Firestone Closure To Put 170 Out Of WorkOctober 4, 2017 10:38am
It’s a difficult pill to swallow in Woodstock as about 170 employees of the Firestone Fibers and Textiles plant learned they will soon lose their jobs.
The workers were told Wednesday morning that the facility will be closed next year.
Bridgestone Canada Inc., Firestone’s parent company, announced it would be closing the Dundas St. plant by the second half of 2018. The facility’s 25 salaried employees and 135 unionized hourly workers will be phased out beginning on December 31.
“This has been an incredibly difficult decision that has come about only after extensive consideration and a thorough assessment of our business and operations,” said Bridgestone Americas Chief Operating Officer Bill Thompson in a written statement. “There is a strong team at the Woodstock plant, and we are grateful for our employees’ contributions to our business and the community. In light of increasing global competition and difficult market conditions, however, it is no longer viable to maintain operations in Woodstock.”
Production will continue in Woodstock during the 18-month transition, with the Kings Mountain, North Carolina plant assisting to meet customer demand in a cost-effective manner.
“We are proud of our long-standing presence in Woodstock and our Canadian footprint, and are focused first on our employees through this transition, but also on our customers, suppliers and community partners,” said Thompson.
Workers were told about the closure at an emergency staff meeting at 6am. The bulk of them were then given a paid day off to process the news.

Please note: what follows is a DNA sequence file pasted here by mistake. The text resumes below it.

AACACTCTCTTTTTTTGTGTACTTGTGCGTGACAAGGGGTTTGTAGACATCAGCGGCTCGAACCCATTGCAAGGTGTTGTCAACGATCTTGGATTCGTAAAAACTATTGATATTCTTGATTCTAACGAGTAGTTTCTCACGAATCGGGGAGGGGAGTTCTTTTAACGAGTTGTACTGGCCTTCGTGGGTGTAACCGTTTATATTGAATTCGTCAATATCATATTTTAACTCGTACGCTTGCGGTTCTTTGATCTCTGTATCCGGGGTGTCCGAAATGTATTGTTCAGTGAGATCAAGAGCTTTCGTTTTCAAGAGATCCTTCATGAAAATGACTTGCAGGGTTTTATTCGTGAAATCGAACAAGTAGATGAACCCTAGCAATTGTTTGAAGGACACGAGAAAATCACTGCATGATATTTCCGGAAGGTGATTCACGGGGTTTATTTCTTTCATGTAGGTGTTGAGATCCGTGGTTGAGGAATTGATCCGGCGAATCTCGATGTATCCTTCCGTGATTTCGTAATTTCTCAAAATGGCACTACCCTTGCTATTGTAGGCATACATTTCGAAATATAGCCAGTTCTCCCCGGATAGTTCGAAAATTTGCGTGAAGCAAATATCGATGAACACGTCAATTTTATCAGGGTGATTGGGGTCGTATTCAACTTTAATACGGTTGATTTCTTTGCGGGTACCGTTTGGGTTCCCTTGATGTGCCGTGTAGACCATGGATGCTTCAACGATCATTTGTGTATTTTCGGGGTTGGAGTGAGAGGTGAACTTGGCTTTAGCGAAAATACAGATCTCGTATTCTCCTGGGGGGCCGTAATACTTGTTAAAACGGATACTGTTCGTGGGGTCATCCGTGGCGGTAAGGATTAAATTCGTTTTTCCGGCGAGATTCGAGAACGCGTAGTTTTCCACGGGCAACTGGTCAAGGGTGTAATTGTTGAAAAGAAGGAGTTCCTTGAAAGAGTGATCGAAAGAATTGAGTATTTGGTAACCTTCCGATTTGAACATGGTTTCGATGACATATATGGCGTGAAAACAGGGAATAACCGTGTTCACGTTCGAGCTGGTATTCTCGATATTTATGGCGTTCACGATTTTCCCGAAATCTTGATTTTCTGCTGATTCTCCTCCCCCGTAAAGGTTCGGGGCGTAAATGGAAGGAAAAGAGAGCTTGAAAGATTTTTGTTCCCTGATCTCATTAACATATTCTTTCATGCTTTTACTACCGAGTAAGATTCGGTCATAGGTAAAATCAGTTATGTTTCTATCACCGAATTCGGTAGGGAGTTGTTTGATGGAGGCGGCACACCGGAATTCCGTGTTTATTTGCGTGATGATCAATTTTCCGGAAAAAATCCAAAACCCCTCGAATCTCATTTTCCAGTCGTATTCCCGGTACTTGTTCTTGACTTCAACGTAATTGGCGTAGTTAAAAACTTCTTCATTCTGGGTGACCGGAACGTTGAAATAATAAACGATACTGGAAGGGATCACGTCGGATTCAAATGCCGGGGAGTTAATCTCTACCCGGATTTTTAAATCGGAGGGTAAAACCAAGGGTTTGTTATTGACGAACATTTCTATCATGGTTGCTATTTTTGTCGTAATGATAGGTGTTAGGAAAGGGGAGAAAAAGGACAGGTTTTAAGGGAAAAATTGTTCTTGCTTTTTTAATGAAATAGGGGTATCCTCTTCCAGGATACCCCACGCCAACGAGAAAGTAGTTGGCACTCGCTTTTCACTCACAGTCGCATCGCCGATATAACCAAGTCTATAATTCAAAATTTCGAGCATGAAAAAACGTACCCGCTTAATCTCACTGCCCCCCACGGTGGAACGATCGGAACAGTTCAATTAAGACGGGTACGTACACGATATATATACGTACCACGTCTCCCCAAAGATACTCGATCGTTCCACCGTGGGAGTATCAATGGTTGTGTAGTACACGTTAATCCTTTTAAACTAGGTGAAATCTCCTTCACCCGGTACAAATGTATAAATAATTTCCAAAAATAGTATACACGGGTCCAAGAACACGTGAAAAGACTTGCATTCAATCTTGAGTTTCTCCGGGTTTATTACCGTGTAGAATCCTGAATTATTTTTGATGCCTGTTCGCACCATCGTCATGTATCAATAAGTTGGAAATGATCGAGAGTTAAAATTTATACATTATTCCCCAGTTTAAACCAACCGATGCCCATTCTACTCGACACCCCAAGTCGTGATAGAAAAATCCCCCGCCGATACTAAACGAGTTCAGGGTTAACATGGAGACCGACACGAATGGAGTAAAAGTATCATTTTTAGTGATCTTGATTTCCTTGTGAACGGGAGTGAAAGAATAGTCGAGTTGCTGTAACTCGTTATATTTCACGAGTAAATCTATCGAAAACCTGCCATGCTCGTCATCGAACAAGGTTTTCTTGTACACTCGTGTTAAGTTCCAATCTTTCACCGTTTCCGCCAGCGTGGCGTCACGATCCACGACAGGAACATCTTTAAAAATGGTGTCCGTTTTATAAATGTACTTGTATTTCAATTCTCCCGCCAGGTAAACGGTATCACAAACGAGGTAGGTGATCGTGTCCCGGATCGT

“A lot of people left that meeting teary-eyed and having to go home and tell their loved ones that they weren’t going to have a job in the not too distant future,” said Rob Nicholas, regional director of the United Food and Commercial Workers Local 175, which represents unionized workers.
Employees will receive severance packages. The company also said it is working with the union to “determine how to best support those affected,” including exploring options such as outplacement assistance and onsite job fairs.
“Severance is certainly beneficial but it doesn’t put food on the table and pay your mortgage long-term,” said Nicholas. “These employees have felt that the writing has been on the wall for some time. But this stresses the importance of organized labour focusing on different parameters with regard to trade agreements, like NAFTA, that keeps good paying jobs here instead of moving south of the border. This is going to be a devastating hit to the community.”
The Woodstock facility opened its doors in 1936. It currently produces Nylon 6 for external customers, and reinforcement materials for Bridgestone Americas Tire Operations, Firestone Industrial Products and Firestone Building Products.